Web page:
Truth and Error

[Originally untitled.]

Mind is the medium of a power or powers superior to the natural man. In speaking of mind we naturally embrace this power, as in speaking of a lever, we often embrace the power that controls it. In the latter case the mistake arises from our ignorance of mathematics, for if we understood the science of mathematics we should never confound the lever with the power moving it. So in regard to mind, the body may be compared to dead weight, the mind to a lever, both governed by a superior and intelligent force. There is no intelligence in the body or in the mind but only in the higher power that governs them. The natural man cannot understand this and as happiness or misery follows our acts and our acts depend upon our knowledge of ourselves, it is not strange that we are often in trouble.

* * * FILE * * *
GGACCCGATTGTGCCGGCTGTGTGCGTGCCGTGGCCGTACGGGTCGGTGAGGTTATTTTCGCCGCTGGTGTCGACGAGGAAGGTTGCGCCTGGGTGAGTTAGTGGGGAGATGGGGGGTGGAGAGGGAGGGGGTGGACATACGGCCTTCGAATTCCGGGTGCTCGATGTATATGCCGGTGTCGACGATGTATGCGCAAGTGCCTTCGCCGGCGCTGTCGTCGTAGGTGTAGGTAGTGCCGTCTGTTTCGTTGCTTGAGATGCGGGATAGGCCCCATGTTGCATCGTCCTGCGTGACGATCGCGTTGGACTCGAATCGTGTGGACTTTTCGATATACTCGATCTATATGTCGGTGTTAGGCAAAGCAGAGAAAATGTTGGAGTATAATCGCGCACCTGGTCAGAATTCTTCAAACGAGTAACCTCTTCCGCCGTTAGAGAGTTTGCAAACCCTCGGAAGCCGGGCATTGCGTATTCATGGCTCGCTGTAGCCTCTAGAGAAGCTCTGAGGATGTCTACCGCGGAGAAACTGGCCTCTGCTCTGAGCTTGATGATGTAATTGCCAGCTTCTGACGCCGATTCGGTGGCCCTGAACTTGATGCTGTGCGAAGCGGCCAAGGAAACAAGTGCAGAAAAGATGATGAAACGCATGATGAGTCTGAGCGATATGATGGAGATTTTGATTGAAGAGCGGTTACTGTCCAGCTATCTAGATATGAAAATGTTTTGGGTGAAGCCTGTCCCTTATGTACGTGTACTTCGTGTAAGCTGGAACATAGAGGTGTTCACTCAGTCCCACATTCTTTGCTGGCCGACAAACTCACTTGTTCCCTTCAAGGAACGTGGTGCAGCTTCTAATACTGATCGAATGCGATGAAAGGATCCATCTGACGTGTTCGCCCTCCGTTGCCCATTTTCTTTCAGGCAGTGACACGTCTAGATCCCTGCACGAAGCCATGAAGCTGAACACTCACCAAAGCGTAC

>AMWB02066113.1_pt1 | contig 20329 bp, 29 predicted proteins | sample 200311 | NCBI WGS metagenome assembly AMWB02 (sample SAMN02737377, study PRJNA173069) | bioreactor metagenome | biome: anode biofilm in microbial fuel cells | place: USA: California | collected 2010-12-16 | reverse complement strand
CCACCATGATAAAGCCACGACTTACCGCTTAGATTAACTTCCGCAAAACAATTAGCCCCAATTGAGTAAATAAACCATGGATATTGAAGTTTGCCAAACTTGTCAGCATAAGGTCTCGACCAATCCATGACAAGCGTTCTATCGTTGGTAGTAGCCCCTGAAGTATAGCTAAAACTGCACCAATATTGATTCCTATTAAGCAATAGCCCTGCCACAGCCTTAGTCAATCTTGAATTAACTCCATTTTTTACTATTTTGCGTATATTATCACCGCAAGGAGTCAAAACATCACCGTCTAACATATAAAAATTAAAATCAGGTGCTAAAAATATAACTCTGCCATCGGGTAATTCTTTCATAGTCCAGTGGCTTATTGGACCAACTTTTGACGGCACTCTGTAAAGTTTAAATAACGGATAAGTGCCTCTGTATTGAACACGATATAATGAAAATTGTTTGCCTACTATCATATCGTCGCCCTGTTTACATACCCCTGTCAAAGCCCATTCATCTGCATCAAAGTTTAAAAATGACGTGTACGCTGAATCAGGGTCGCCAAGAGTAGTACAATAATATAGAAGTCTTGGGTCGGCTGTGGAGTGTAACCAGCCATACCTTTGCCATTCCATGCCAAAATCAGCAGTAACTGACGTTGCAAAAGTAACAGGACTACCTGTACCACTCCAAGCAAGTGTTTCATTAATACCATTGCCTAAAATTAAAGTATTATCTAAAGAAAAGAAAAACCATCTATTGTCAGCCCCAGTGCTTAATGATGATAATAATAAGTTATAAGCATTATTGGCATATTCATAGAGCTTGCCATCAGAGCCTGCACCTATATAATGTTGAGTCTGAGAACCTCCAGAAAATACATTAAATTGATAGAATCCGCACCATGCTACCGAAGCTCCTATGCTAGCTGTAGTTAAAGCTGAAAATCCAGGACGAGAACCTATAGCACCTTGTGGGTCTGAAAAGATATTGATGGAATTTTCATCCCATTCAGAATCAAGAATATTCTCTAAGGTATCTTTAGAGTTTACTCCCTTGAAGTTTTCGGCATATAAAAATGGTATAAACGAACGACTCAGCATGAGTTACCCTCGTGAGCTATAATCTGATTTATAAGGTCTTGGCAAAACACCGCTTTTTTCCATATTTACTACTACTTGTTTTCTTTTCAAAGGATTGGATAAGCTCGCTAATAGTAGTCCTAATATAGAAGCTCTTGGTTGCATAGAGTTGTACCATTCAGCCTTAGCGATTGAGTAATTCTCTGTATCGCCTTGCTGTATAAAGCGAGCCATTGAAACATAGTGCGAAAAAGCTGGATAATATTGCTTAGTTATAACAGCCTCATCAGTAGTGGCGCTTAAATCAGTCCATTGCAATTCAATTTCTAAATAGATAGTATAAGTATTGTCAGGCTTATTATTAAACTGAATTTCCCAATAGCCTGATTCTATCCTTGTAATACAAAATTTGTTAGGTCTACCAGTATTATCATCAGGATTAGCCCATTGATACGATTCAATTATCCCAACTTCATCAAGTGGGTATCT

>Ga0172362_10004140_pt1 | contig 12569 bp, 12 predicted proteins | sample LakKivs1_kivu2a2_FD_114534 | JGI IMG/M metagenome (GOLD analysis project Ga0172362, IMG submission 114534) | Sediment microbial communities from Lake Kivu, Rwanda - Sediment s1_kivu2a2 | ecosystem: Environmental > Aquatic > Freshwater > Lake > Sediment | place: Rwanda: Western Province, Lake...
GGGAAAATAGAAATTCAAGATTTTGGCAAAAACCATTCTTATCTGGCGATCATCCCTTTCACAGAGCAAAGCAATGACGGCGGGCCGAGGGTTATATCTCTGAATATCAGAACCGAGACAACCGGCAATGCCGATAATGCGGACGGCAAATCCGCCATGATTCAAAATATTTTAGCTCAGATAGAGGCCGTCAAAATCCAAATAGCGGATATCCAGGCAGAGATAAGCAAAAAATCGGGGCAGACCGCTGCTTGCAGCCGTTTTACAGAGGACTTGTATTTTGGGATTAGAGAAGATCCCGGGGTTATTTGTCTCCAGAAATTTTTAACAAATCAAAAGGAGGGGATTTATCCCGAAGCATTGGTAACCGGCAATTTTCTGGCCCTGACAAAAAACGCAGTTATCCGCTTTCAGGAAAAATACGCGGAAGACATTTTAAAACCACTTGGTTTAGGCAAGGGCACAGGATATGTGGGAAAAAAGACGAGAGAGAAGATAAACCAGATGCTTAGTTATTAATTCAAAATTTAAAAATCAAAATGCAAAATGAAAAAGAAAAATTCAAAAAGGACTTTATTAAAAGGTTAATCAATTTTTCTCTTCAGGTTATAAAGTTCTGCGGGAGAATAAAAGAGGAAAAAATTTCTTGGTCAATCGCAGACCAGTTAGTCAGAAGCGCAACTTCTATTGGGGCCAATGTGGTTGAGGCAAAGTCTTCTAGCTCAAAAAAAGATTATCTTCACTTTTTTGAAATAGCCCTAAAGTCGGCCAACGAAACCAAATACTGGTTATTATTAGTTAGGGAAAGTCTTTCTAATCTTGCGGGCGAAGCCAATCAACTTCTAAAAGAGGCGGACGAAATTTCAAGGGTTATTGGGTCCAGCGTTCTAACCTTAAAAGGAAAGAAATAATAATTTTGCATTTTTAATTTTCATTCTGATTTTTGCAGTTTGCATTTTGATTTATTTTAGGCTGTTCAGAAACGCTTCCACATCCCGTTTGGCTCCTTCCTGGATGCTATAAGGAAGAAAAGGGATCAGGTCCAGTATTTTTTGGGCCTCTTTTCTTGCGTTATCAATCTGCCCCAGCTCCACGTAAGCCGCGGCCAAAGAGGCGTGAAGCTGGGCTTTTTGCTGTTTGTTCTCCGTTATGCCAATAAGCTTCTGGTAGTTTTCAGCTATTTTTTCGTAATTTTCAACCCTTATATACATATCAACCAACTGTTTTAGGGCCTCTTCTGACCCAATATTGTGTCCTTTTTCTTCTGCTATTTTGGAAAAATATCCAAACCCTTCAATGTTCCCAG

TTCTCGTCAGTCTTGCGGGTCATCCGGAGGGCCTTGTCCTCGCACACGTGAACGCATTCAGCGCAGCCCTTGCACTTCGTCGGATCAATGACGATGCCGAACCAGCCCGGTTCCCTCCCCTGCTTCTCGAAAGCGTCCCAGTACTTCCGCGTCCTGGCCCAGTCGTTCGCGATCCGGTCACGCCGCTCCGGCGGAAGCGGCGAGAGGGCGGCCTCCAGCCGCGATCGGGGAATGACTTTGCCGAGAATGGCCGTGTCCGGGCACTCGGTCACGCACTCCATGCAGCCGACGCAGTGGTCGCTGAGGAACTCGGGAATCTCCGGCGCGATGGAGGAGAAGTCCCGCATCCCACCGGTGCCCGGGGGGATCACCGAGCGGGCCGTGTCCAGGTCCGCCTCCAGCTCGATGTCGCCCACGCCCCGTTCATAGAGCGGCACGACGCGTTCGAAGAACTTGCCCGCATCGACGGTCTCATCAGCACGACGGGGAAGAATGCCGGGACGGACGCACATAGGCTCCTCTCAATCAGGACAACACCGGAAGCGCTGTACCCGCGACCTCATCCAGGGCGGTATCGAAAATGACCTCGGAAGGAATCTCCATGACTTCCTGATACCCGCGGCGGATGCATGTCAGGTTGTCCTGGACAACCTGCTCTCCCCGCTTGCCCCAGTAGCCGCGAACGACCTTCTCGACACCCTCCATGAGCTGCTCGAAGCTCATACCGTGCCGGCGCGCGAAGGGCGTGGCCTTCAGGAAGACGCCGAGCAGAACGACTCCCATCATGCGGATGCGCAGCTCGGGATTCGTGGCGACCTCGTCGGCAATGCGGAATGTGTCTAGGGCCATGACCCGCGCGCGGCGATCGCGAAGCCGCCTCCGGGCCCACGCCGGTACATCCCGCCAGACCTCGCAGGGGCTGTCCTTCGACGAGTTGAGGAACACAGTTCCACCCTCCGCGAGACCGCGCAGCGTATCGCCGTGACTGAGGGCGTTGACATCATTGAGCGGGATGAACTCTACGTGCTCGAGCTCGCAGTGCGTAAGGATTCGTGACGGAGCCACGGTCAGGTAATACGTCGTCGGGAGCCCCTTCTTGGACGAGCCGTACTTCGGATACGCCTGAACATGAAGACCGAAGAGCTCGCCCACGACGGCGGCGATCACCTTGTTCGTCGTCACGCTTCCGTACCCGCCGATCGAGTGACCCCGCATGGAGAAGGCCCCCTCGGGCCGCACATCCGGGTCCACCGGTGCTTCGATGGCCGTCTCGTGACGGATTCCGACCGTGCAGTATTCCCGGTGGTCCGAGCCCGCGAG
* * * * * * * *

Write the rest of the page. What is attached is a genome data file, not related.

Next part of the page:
All men admit the existence of these two motive powers, truth and error, but not as powers independent of the mind and superior to it. Every development of science reveals the higher one to man; he sees and recognizes it in particular instances but never as the one controlling power which shapes and governs all our right actions. The other, or lower one, is animal power and a servant of the first. To know ourselves is to separate and distinguish these powers from the mind which they govern.